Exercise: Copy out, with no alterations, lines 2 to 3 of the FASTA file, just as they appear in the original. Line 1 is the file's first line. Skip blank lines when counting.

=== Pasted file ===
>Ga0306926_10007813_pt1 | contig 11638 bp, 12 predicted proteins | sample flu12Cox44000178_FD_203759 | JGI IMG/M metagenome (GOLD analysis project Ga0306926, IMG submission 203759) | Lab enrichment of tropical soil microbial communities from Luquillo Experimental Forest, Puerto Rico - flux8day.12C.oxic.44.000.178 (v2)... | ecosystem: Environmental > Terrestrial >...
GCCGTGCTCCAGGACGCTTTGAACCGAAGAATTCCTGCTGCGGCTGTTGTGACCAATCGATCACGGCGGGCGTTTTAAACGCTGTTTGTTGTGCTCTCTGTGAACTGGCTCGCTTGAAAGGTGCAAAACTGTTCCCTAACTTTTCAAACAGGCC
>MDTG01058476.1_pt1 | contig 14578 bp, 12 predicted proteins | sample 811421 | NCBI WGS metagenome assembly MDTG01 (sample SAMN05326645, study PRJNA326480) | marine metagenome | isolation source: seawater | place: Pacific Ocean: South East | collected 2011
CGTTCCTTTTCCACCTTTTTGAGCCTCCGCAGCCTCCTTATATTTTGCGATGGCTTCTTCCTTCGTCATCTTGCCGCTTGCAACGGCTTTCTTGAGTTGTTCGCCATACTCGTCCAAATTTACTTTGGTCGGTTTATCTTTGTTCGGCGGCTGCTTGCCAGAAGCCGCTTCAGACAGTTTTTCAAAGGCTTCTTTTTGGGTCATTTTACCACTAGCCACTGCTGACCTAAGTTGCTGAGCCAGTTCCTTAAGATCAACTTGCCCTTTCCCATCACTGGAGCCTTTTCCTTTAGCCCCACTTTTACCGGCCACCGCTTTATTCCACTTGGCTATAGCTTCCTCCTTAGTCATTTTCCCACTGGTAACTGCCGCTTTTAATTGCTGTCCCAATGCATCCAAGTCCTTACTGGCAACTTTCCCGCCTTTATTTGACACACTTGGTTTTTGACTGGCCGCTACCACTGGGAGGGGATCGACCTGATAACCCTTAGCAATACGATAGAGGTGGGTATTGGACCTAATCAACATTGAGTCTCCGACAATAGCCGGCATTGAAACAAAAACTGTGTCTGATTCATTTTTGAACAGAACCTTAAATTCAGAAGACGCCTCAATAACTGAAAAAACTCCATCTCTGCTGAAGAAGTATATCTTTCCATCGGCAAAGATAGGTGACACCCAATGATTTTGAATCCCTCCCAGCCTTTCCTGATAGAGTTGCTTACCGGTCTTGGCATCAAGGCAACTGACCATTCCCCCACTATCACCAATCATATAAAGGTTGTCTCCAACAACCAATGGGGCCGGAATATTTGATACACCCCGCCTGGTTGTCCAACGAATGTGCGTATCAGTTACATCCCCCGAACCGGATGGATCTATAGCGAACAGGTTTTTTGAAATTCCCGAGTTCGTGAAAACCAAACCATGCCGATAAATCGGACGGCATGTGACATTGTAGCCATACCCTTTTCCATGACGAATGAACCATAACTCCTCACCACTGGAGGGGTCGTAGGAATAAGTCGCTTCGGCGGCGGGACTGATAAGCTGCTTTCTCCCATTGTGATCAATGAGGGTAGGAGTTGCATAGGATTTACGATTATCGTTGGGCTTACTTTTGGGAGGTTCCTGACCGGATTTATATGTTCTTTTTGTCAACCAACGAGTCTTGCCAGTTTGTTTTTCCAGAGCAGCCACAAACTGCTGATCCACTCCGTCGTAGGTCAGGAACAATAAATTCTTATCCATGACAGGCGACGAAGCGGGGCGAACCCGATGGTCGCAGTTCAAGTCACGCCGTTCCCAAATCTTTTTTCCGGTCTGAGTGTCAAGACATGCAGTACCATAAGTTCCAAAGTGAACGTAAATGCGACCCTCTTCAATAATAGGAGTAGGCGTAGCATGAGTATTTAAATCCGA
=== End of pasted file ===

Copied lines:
GCCGTGCTCCAGGACGCTTTGAACCGAAGAATTCCTGCTGCGGCTGTTGTGACCAATCGATCACGGCGGGCGTTTTAAACGCTGTTTGTTGTGCTCTCTGTGAACTGGCTCGCTTGAAAGGTGCAAAACTGTTCCCTAACTTTTCAAACAGGCC
>MDTG01058476.1_pt1 | contig 14578 bp, 12 predicted proteins | sample 811421 | NCBI WGS metagenome assembly MDTG01 (sample SAMN05326645, study PRJNA326480) | marine metagenome | isolation source: seawater | place: Pacific Ocean: South East | collected 2011